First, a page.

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thegeekster 12-17-2003 02:58 AM

black hole proxy perl script
How do I invoke a perl scipt on startup? Is it merely a matter of adding it to the rc.local (Slackware) startup file, or is there more to it? And once it's started, how would I check to see which port it is listening on?

I like using John LoVerso's no-ads.pac for filtering unwanted sites from the intenet, which routes such request to what he calls a black hole proxy. This proxy can be nothing more than a localhost port (default is localhost:3421) that is unused and works fine for most of the major browsers, except Opera seems to be unable to use the no-ads file as is. I think it needs an proxy that responds to such requests instead of merely timing out.

John has a noproxy script which has instructions for seting it up, and also mentions a perl script called written by Sean Burke which I would like to try out.. However, this perl script doesn't have any instructions a n00b can use for implementing it.

Any help much appreciated :)

ToniT 12-17-2003 03:36 AM

1. yes, just add it to your rc.local, there is nothing more in it.
2. lsof -i

thegeekster 12-17-2003 04:30 AM

Great..........thanx, ToniT :)

thegeekster 12-17-2003 09:14 PM

doesn't work from rc.local
Well, that perl script didn't work by just entering it in rc.local, or even just invoking it from a command line. I tried it without args and with args. It will accept port numbers as args, but all it does is.........nothing. Doesn't even return the command prompt, but just hangs forever.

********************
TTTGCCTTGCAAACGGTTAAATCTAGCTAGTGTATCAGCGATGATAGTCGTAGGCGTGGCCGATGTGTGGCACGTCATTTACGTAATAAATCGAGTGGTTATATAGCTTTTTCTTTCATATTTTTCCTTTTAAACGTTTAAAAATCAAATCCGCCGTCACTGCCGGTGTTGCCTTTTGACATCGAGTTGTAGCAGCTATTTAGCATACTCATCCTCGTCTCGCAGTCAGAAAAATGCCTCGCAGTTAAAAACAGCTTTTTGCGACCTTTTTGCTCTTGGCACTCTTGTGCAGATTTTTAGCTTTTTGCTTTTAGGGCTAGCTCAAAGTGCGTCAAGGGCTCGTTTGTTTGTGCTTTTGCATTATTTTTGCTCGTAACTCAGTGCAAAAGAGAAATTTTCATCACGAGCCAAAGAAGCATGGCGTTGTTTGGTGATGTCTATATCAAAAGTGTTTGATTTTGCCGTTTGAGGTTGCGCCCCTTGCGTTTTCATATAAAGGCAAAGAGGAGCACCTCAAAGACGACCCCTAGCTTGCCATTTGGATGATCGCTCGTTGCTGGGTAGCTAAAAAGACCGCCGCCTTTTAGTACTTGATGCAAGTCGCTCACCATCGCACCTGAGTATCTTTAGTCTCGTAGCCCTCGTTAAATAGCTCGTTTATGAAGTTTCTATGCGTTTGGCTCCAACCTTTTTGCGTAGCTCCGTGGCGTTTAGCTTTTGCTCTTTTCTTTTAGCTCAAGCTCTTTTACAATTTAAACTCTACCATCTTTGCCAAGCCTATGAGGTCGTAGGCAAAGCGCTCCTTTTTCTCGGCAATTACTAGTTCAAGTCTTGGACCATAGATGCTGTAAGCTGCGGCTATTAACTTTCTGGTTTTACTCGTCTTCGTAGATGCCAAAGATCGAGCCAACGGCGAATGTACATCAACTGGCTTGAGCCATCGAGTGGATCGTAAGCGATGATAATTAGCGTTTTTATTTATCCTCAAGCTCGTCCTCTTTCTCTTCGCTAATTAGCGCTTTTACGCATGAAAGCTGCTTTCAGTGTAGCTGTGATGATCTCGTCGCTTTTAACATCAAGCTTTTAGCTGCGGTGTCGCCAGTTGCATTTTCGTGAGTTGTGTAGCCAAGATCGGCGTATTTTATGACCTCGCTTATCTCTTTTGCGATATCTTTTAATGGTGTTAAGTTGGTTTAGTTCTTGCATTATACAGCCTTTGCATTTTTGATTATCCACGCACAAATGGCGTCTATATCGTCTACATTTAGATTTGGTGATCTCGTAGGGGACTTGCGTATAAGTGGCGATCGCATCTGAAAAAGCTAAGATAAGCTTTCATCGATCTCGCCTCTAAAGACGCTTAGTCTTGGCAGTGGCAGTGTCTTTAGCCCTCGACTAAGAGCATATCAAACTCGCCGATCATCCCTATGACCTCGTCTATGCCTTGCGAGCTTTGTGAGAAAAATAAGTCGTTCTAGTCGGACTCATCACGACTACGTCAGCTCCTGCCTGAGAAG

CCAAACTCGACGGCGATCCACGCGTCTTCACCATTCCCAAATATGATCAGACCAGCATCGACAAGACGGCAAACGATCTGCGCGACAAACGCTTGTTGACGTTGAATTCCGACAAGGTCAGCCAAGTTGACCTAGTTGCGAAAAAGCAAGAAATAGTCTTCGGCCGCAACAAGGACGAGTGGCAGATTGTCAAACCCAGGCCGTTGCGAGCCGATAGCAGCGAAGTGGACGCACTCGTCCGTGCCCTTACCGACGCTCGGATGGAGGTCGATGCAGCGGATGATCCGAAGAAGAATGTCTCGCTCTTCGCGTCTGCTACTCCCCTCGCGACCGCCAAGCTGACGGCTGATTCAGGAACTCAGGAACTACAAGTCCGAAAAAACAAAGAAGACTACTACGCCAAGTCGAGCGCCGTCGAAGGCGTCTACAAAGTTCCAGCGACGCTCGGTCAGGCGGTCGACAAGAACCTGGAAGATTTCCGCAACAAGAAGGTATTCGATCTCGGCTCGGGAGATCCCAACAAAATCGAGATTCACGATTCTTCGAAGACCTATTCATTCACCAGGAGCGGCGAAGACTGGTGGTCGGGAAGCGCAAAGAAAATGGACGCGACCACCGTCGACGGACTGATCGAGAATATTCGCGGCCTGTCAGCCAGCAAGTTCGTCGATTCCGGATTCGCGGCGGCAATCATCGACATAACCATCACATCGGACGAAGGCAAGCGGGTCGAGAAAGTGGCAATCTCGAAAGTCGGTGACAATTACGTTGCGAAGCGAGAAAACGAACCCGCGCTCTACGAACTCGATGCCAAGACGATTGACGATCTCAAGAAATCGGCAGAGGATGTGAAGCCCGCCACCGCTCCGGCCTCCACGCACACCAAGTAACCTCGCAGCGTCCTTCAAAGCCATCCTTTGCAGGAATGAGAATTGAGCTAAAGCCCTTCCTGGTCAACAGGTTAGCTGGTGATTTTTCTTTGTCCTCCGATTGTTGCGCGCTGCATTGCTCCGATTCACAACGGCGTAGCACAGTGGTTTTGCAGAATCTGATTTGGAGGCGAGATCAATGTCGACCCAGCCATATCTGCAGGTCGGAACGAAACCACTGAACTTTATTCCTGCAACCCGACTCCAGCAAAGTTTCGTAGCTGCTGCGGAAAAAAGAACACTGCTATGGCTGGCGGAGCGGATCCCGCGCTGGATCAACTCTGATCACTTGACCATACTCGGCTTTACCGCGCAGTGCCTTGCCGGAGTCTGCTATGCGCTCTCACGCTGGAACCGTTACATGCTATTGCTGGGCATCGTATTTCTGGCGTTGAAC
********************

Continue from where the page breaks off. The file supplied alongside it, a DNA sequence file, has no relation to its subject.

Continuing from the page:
So I tried using it from inetd.conf, like the instructions in the noproxy script and substituting the path, like so:

3421        stream        tcp        nowait        nobody        /usr/local/bin/        noproxy
Then finding the PID for inetd with the 'ps -x' command so i can restart inetd with the kill command:

kill -HUP <PID of inetd>
This seemed to work, but Opera still doesn't like the no-ads.pac autoconfig proxy file (it stills tends to hang for quite a while). Oh well, guess I'll have to stick with using Privoxy with Opera for filtering ads.......

ToniT 12-17-2003 09:28 PM

How do you separate a case when a program 'does nothing' from a case when a program 'waits for a connection to the port' or from a case when a program 'waits for input from the stdin'? ;)

(Well, either by looking the source or checking with lsof -i, but you didn't mention using it in this particular case)

thegeekster 12-18-2003 05:18 AM

Actually, ToniT, you were a big help for me.....I learned about the lsof command, and after readng the man pages, got a better idea on its uses.......Usually, this is all it takes for me, a pointer in the right direction and then I can go from there. :)

I did read the source file for the perl script, but it didn't tell me much, as you can see (not commented), and I'm not familiar with the perl language:

# Time-stamp: "2002-02-22 14:01:52 MST"
# Black-hole proxy server.

use strict;
use IO::Socket qw(: DEFAULT :crlf);
use constant MY_PORT => 9123;
use constant DEBUG => 0;

my $image_type = 'image/gif';
my $image = "$ENV{'HOME'}/public_html/null.gif";

    if(PrivoxyWindowOpen(IN, "<$image")) {
        local $/;
        $image = join '',
          "HTTP/1.0 200 OK", CRLF,
          "Content-Type: ", $image_type, CRLF, CRLF,
    } else {
        # Default image:
        $image = join '',
          "HTTP/1.0 200 OK", CRLF,